Urinary Incontinence The Solutions

Man Tea Rock-Hard Formula

Holistic Treatments to Overcome Erectile Dysfunction

Get Instant Access

The good news about urinary incontinence caused by treatment for prostate cancer is that in most cases the problem improves over time. This is especially true of incontinence due to surgery, which initially may be a serious difficulty. Most studies suggest that incontinence continues to be a long-term major problem for approximately 5 to 10 percent of men treated for prostate cancer but can be improved with help.

Table 6. UCLA Prostate Cancer Index for Urinary Function

1. Over the LAST 4 WEEKS, how often have you leaked urine?

Every day 1 (Circle one number.)

About once a week 2

Less than once a week 3

Which of the following best describes your urinary control during the LAST 4 WEEKS?

No control whatsoever 1 (Circle one number.)

Frequent dribbling 2

Occasional dribbling 3

Total control 4

3. How many pads or adult diapers per day did you usually use to control leakage during the LAST 4 WEEKS?

3 or more pads per day 1 (Circle one number.)

No pads 3

4. How big a problem, if any, has each of the following been for you?


(Circle one number No small Small Moderate Big on each line.) problem problem problem problem problem a. Dripping urine 0 12 3 4 or wetting your pants?

b. Urine leakage 0 12 3 4 interfering with your sexual activity?

5. Overall, how big a problem has your urinary function been for you during the LAST 4 WEEKS?

No problem 1 (Circle one number.)

Very small problem 2

Small problem 3

Moderate problem 4

Big problem 5

source: Website of the UCLA Department of Urology (www.uclaurology.com); used with permission.

Holistics Antiandrogen
''That brand has excellent absorbency!''

The first step is to control the leakage with absorbent pads of some kind. A wide variety are available at pharmacies and medical supply stores. They range from what are essentially adult diapers to thin pads that can be tucked into one's underpants. The adult diapers are variously labeled as absorbent "underwear," "undergarments," or "fitted briefs'' and are sold under brand names such as Attends, Depends, Poise, and Serenity. The next level down is underpants with an absorbent pouch in front, for instance, Sir Dignity briefs. As men develop increasing continence, they graduate to absorbent pads similar to those used by women during their menstrual periods. The pads come in a variety of sizes, shapes, and levels of absorbency, from extra plus, extra, and regular to light and ultra thin. Many have attachments and can be fitted easily into jockey-style underpants.

The next step in improving continence is to ask your urologist to rule out a urinary tract infection that could be making the problem worse. This can be done readily by checking the urine. In cases of severe and persistent incontinence, the urologist may want to carry out additional tests, such as putting a dye in the bladder and then viewing the bladder by X-ray (a cystogram) or by placing a thin tube up the penis to view the bladder (a cystoscopy).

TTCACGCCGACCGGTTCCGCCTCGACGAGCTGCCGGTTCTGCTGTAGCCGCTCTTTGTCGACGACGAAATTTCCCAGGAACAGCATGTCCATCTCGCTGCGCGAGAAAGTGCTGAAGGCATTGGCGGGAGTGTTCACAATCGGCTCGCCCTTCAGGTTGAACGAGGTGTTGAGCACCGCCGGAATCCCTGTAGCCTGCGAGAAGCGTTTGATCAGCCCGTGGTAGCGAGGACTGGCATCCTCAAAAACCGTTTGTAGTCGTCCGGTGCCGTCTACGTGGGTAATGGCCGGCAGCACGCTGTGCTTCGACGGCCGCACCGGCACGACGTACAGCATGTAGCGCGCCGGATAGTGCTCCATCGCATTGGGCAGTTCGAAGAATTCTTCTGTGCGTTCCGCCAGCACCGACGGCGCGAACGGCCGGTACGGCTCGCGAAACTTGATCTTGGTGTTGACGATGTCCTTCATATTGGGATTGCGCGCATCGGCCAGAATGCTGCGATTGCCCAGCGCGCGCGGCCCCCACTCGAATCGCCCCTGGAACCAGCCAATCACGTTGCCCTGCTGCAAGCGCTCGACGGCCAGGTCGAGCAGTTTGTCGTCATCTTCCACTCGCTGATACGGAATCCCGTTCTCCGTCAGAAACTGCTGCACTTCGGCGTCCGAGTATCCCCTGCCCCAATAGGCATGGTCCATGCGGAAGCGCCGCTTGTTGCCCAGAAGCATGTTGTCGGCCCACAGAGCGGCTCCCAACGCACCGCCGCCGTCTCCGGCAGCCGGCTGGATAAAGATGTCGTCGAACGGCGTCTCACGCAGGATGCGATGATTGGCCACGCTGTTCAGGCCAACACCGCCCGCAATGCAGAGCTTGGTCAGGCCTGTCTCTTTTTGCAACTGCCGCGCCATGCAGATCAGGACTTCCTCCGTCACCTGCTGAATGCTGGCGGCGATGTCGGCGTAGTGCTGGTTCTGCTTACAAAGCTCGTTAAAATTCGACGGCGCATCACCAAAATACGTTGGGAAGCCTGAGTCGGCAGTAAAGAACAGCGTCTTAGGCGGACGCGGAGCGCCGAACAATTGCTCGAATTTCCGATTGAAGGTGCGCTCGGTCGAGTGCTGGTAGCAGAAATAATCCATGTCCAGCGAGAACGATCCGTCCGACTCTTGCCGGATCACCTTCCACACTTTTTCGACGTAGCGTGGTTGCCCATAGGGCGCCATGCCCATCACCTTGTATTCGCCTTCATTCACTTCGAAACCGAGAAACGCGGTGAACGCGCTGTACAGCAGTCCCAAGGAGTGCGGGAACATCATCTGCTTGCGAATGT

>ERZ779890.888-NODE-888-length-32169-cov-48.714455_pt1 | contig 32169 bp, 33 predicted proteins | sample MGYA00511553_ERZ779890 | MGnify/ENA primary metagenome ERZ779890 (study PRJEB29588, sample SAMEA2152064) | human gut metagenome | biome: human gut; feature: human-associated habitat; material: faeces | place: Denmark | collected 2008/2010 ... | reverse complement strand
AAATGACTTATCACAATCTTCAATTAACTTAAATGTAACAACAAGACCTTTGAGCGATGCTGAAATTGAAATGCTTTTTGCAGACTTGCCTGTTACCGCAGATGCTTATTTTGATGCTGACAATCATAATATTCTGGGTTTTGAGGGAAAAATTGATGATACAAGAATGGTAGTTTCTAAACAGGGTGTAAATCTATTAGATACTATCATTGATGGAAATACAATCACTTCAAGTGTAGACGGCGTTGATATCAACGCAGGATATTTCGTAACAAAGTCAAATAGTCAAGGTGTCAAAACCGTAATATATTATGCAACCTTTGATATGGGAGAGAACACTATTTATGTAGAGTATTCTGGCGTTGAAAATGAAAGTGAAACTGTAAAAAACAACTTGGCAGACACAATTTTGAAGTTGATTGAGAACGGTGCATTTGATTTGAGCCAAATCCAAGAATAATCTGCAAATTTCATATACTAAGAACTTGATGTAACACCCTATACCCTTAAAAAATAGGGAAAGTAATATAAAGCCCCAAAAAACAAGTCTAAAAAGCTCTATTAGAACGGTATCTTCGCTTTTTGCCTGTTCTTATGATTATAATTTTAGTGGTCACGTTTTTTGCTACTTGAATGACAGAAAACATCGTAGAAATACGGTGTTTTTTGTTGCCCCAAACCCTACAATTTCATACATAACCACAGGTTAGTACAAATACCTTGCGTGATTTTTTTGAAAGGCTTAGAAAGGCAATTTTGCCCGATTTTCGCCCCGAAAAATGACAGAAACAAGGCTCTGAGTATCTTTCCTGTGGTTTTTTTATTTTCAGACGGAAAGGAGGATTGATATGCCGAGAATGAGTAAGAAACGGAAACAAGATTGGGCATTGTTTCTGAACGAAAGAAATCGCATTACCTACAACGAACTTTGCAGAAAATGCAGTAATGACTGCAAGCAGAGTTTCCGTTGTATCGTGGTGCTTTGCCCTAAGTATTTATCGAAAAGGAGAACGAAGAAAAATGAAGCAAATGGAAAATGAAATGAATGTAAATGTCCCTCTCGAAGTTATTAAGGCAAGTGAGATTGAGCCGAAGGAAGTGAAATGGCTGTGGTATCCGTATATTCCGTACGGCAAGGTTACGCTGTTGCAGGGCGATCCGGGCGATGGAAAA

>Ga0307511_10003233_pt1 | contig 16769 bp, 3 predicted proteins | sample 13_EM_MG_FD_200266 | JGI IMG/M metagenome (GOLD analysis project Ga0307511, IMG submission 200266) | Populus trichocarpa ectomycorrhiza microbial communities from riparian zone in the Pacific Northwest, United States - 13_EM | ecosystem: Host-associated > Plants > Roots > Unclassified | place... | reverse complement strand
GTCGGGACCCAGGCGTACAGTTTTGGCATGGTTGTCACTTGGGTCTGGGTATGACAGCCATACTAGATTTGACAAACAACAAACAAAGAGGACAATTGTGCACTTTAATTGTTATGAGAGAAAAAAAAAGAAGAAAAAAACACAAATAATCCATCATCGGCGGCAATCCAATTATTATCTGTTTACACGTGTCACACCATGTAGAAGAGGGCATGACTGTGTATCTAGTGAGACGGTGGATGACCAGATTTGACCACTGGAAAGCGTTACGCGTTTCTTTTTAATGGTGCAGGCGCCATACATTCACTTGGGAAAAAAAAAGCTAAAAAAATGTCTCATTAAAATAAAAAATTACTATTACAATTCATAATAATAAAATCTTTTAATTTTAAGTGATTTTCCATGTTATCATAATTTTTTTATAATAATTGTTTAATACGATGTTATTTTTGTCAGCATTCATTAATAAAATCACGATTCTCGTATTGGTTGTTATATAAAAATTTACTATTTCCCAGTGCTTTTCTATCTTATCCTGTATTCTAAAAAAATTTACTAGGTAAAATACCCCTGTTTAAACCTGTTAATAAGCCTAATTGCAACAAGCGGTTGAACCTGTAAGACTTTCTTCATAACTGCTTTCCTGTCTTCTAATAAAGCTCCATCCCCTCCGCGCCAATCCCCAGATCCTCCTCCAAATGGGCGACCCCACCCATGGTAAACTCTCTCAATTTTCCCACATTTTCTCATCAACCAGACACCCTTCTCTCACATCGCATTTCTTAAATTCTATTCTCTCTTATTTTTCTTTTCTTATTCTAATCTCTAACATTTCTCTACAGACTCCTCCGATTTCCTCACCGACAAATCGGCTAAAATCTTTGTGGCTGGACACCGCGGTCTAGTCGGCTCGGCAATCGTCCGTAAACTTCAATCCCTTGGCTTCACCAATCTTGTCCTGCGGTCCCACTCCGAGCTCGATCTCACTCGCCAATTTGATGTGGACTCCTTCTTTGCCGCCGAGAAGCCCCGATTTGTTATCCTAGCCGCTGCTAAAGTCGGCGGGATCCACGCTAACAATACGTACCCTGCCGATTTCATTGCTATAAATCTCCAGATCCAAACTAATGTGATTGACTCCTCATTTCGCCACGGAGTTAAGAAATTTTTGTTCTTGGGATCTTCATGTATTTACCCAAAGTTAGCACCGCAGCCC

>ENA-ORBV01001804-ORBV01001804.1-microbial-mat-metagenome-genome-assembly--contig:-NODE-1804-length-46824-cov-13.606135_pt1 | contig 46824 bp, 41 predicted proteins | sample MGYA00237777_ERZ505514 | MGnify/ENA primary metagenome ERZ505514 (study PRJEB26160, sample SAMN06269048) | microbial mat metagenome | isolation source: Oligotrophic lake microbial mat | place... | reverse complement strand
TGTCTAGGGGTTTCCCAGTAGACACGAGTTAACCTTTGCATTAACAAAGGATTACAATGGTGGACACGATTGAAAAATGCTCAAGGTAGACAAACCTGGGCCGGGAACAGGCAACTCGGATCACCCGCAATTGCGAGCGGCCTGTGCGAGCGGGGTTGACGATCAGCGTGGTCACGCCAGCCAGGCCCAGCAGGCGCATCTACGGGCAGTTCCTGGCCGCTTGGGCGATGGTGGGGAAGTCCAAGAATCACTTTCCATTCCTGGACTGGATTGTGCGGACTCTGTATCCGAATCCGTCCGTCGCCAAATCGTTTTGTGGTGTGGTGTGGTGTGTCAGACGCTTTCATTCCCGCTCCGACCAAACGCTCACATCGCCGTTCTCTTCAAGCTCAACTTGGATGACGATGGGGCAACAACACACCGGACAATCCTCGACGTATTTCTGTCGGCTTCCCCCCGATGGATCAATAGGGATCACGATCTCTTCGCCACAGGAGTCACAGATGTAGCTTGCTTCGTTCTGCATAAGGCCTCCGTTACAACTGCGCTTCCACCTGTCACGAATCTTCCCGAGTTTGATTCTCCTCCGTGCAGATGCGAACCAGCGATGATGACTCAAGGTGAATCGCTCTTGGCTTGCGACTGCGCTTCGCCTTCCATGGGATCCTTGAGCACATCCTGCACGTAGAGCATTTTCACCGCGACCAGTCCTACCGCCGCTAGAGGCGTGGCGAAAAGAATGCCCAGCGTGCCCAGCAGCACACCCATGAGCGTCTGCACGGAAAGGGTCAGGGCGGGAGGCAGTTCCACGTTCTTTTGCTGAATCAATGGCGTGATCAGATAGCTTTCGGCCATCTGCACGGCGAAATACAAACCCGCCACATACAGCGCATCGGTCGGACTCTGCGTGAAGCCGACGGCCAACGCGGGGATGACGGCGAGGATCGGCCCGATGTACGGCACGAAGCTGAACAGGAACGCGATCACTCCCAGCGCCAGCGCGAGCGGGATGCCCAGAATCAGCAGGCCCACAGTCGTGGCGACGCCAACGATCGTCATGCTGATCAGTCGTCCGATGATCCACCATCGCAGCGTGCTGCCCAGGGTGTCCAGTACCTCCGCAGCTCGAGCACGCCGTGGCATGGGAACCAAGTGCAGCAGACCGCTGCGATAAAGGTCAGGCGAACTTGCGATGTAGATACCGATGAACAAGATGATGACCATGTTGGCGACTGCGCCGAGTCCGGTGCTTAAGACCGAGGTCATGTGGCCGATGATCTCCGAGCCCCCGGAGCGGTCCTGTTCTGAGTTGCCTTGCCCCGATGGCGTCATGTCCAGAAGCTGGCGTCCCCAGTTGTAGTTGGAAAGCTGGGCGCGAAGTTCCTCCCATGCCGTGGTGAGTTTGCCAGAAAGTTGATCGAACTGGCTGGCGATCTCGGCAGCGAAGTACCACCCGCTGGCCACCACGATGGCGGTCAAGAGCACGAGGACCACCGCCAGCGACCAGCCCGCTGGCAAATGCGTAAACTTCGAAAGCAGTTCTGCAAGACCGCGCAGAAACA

Minimizing caffeine intake is a valuable step in controlling incontinence. Caffeine increases the frequency and urgency of having to urinate; thus, eliminating coffee, tea, and caffeine-containing soft drinks may improve matters. Medications being taken for other medical conditions may also worsen incontinence. Those known to do so include alpha-adrenergic blockers used to treat hypertension, including doxazosin (Cardura), prozasin (Minipress), and terazosin (Hytrin). Individuals taking these medications should ask their physicians to switch them to another type of antihypertensive medication.

Most urologists encourage patients undergoing prostate cancer treatment to do Kegel exercises to increase continence. These exercises were developed by Arnold Kegel in the 1940s for use by women who wanted to strengthen the muscles in the pelvis after childbirth. The difficulty is locating the correct muscles to be exercised. One set is used to stop urine flow; halting the flow in midstream and holding it for several seconds is the recommended way to identify these muscles. The other set is used to tighten the buttocks. One author suggests imagining that ''you're trying to hold a quarter between your cheeks,'' while another, perhaps to greater effect, suggests the following:

Imagine that you are standing on top of a hill, naked, with a $1,000 bill tucked between the cheeks of your buttocks. You are not able to use your hands, but you need to hold onto the bill during high gusty winds. That squeezing of your buttocks, pulling up internally and tightening down with your pelvic muscles, is a Kegel exercise.3

The true efficacy of Kegel exercises for men apparently has never been formally tested, so recommendations vary widely. Some urologists advise doing them ''at least every hour for five minutes,'' while others suggest much less often. Some urologists say they should only be done standing up, while others urge doing them in any position, ''while watching TV, driving a car, sitting in church, or anywhere at any time.'' Intriguingly, some claim that ''Kegel exercises are also great for improving virility and achieving greater ejaculation and arousal control.'' In 2004 the National Institutes of Health funded a research project that is studying the best way to teach men to do Kegel exercises.4